Untitled Photo by Howard Lifshitz via Flickr Creative Commons

Most visitors can enter Curaçao without a visa, including those from the US, Canada, the UK, the Netherlands and other European countries. Passports are typically stamped for stays of 30 days, on the condition that accommodation and flights are pre-booked. Unless you’re coming from a high risk yellow fever region, vaccinations are not necessary.

Health and Safety

The sun, mosquitoes, and unhygienic food are the main health risks, although problems can be avoided with common sense. The people are generally friendly and helpful, and although crime is not endemic, car crime and drug-related theft can be problematic. Avoid driving at night and in out-of-the-way downtown areas.

It is hot year-round in Curaçao so always use sun block and wear good sunglasses when at the beach or sightseeing. Mosquitoes are an issue in the interior, with reports of dengue fever among the local populace. Try to cover up at night (avoid wearing black) and use mosquito repellant, particularly on the ankles.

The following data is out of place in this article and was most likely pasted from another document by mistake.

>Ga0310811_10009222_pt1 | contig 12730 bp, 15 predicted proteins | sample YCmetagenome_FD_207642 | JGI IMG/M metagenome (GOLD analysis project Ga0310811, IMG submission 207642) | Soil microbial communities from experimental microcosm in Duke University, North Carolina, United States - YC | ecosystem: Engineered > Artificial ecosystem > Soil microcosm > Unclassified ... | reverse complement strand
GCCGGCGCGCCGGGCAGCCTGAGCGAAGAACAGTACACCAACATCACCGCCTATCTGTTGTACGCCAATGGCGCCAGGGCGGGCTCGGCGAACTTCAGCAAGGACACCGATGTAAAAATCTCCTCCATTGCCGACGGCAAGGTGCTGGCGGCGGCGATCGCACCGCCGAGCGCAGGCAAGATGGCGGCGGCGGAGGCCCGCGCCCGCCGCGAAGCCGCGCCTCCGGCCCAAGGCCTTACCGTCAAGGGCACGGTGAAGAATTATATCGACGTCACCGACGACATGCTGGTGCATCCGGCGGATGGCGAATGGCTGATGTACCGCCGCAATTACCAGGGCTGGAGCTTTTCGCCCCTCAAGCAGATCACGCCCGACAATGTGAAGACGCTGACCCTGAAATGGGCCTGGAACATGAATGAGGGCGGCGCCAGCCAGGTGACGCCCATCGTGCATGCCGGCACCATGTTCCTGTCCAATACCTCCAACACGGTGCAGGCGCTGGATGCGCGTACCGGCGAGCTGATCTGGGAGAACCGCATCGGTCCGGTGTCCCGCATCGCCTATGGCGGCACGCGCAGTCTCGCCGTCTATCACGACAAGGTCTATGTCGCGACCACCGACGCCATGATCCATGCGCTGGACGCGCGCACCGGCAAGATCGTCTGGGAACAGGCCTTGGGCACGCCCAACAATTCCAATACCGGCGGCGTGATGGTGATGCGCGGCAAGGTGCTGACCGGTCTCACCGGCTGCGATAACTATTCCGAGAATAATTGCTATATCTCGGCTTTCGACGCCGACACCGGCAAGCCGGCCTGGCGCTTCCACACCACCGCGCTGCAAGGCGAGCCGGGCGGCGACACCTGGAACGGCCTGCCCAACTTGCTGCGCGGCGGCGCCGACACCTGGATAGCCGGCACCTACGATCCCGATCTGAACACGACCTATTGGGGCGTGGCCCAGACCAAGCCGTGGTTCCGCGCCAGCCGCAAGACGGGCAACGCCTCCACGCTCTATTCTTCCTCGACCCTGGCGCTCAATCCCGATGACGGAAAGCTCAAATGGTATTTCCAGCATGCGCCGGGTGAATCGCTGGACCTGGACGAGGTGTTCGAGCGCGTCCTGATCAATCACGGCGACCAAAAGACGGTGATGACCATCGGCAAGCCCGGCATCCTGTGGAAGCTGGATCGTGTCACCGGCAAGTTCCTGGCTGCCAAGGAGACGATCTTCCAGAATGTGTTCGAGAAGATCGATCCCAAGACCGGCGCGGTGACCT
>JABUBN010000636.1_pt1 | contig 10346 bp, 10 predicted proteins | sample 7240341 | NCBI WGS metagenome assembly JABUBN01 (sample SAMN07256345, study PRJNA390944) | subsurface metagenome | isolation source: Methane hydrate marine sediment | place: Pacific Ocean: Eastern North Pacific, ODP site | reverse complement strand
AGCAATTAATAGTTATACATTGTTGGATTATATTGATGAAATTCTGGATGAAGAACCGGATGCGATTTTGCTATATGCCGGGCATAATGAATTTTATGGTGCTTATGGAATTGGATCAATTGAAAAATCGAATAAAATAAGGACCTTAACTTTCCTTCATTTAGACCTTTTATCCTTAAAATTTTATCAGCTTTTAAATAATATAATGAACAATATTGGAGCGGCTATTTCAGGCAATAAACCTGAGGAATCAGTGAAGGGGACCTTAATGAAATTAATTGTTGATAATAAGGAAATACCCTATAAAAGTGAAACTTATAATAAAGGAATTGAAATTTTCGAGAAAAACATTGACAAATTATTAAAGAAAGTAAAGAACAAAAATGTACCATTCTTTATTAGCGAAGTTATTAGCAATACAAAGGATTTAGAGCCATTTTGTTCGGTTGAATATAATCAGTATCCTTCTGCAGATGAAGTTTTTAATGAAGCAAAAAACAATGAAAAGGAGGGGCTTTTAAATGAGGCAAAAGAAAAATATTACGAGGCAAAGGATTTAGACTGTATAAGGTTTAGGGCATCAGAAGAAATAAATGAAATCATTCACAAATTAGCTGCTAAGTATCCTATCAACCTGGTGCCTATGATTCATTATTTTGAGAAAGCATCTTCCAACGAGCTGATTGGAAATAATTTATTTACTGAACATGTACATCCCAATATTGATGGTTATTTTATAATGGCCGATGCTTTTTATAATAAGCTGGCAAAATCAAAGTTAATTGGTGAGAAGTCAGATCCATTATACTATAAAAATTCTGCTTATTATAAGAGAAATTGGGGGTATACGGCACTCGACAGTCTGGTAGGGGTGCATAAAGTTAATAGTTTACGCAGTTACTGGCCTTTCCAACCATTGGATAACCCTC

Tap water, which is distilled sea water on Curaçao, is potable though most people stick with bottled water. Restaurants are hygienic for the most part, but visitors should only eat from street vendors where they can see the food being cooked and where it is served piping hot. There have been incidences of tourists contracting ciguatera poisoning through eating certain reef fish.

Main beaches have lifeguards and many are sheltered, while northern beaches are fewer, rougher, and more remote, and therefore should be avoided by swimmers. Always carry water when hiking in Christoffel National Park. Local drivers can be unpredictable and aggressive, and country roads tight, so be extra careful when behind the wheel.

Click here to learn about History and Culture in Curaçao